DAVID E. WOON AND DOROTHY J. MILLER, Department of Chemistry, University of Illinois at Urbana-Champaign, Urbana IL 61801.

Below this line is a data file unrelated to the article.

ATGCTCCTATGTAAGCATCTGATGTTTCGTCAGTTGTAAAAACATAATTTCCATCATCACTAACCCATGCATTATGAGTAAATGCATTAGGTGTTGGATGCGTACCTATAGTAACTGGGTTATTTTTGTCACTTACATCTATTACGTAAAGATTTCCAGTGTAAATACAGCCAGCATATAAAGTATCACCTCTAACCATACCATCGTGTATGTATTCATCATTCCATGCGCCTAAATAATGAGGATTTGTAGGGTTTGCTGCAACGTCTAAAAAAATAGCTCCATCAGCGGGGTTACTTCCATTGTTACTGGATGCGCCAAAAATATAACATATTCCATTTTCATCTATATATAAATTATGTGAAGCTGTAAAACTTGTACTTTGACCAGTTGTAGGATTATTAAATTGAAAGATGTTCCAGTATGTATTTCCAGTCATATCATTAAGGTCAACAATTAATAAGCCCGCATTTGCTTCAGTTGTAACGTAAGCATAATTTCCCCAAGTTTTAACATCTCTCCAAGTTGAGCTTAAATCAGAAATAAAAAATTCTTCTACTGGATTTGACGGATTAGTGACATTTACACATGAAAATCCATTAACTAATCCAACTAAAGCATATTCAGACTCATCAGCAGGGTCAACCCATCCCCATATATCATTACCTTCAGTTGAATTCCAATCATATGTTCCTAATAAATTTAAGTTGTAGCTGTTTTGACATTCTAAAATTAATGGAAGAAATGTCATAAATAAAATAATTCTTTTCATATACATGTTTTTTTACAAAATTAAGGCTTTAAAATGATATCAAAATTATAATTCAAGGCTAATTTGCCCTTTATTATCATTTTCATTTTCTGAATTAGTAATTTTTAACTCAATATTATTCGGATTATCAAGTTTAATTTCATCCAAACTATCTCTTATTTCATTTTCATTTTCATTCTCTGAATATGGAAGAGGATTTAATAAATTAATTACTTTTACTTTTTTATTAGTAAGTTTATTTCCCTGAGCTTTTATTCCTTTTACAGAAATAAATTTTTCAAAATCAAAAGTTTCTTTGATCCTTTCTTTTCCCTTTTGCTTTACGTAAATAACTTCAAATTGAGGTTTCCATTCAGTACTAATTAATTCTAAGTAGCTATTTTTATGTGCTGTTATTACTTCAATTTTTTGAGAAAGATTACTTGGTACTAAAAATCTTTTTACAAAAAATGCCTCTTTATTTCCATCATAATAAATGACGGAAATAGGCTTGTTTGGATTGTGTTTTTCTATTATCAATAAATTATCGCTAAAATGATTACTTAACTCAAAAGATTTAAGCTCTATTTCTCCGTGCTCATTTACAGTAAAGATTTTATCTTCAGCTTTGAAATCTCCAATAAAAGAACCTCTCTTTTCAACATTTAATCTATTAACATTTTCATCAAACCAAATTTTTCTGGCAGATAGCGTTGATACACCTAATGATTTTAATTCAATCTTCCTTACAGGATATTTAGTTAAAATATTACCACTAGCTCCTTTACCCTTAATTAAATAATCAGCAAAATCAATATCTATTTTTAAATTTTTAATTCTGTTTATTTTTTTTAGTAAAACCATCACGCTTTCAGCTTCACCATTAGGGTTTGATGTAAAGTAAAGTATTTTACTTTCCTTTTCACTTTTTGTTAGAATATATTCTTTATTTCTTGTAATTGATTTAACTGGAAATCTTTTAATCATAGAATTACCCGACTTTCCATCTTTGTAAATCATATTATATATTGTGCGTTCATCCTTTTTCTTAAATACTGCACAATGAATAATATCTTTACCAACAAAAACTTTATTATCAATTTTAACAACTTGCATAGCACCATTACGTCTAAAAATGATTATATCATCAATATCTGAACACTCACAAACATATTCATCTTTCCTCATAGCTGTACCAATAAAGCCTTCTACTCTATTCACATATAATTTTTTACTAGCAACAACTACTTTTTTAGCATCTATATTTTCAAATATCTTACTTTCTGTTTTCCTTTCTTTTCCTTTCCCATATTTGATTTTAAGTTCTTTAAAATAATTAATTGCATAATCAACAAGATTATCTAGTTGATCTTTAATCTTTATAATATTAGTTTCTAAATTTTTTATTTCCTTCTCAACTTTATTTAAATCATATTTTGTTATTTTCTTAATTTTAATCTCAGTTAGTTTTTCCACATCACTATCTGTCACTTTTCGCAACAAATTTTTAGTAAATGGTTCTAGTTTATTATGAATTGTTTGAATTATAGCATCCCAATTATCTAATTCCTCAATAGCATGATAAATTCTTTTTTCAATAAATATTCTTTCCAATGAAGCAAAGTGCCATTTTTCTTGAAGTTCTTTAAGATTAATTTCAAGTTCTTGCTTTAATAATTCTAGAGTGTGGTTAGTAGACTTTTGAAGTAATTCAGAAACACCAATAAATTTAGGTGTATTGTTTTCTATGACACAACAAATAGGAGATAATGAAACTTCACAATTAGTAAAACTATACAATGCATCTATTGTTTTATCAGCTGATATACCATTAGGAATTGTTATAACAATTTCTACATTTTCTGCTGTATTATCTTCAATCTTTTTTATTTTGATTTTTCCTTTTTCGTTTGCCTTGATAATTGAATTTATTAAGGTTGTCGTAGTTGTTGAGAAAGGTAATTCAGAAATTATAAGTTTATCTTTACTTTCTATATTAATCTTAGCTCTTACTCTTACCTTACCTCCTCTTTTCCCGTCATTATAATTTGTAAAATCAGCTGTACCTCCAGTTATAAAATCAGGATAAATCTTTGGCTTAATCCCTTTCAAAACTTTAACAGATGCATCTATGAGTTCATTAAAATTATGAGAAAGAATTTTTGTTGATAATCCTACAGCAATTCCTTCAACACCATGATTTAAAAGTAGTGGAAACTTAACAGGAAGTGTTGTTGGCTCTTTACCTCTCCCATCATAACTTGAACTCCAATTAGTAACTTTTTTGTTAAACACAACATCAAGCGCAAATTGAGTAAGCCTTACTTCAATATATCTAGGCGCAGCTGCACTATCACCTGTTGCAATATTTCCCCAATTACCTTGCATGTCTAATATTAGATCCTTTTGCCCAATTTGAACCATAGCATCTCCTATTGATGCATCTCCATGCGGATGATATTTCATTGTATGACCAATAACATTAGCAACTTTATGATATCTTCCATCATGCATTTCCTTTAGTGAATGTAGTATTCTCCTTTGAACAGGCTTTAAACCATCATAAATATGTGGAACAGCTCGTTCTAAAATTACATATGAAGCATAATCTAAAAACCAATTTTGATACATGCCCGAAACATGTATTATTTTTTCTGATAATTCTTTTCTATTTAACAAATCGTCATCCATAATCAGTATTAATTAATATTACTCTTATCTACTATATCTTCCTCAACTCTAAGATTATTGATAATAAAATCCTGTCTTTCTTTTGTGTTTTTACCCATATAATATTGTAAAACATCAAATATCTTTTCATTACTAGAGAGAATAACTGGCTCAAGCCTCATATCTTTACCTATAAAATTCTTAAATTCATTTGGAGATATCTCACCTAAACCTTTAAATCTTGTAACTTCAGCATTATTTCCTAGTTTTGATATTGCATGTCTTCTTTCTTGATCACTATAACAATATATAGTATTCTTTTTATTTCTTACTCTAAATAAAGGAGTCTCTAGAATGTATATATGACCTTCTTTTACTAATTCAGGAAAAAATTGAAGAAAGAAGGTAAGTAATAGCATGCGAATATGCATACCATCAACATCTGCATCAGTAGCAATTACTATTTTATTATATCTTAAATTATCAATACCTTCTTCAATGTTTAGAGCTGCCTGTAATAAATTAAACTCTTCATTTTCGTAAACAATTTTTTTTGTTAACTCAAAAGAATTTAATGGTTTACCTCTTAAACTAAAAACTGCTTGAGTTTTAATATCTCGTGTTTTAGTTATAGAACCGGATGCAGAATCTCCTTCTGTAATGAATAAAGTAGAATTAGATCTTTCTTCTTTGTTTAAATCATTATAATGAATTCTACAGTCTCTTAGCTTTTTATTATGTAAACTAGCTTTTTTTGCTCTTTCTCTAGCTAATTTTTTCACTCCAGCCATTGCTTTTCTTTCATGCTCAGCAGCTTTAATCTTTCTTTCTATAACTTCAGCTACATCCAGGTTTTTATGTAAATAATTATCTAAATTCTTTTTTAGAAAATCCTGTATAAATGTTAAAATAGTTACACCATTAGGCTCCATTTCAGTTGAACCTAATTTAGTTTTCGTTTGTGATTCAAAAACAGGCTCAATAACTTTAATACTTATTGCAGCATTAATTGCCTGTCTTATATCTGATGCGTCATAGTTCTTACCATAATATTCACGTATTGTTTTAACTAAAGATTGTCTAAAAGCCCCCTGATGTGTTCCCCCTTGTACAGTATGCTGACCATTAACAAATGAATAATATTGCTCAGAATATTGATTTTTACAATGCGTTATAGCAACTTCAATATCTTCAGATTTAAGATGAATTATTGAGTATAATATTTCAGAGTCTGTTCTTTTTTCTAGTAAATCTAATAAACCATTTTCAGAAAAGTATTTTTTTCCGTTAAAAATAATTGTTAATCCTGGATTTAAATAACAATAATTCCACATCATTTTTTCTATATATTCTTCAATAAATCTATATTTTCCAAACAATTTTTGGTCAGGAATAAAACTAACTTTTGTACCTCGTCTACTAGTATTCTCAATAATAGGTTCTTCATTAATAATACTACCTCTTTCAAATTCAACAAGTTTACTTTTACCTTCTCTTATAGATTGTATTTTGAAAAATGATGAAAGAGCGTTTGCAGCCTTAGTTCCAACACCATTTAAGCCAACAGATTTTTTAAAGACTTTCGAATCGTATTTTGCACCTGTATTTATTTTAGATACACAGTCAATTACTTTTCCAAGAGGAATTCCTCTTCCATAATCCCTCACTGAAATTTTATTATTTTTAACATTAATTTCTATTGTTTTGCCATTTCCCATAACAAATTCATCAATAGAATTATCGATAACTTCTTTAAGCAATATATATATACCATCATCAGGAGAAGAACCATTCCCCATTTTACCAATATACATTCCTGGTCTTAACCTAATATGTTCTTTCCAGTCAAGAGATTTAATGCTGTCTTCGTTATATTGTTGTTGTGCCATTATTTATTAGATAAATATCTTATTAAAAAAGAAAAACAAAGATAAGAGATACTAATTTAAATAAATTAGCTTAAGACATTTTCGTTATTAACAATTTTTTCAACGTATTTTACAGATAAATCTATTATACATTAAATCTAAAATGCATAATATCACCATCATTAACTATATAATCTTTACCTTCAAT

While many of the reactions that can occur in icy grain mantles in cold interstellar clouds are either barrierless recombinations of open-shell radicals or are driven by energetic processing (photolysis, radiolysis, or shocks), there is a group of unusual reactions involving stable, closed-shell species that can also be efficient at very low temperatures. Previous experimental work found that H2CO and NH3 can evidentally react at temperatures under 70 K if they are embedded within an ice matrix, a conclusion that was subsequently confirmed theoretically. To assess the impact of including more water, cluster calculations were performed at the MP2/6-31+G** or B3LYP/6-31+G** level with up to 4H2O and 12H2O, respectively. Electrostatic contributions from bulk ice were modelled with either PCM and IPCM reaction field solvation. In addition to revisiting H2CO + NH3, we also characterized the reactions of ammonia with acetaldehyde and acetone. The new work confirms that the reaction barriers are very small, but it also indicates that water induces a substantial interaction between NH3 and the carbonyl species in the solvated pre-reaction complexes. In small clusters, the C-N distance decreases by about 1 Å, and partial charge-transfer complexes are formed. In large clusters, a proton transfers to yield cationic complexes. We will present an analysis of potentially observable vibrational features of these complexes.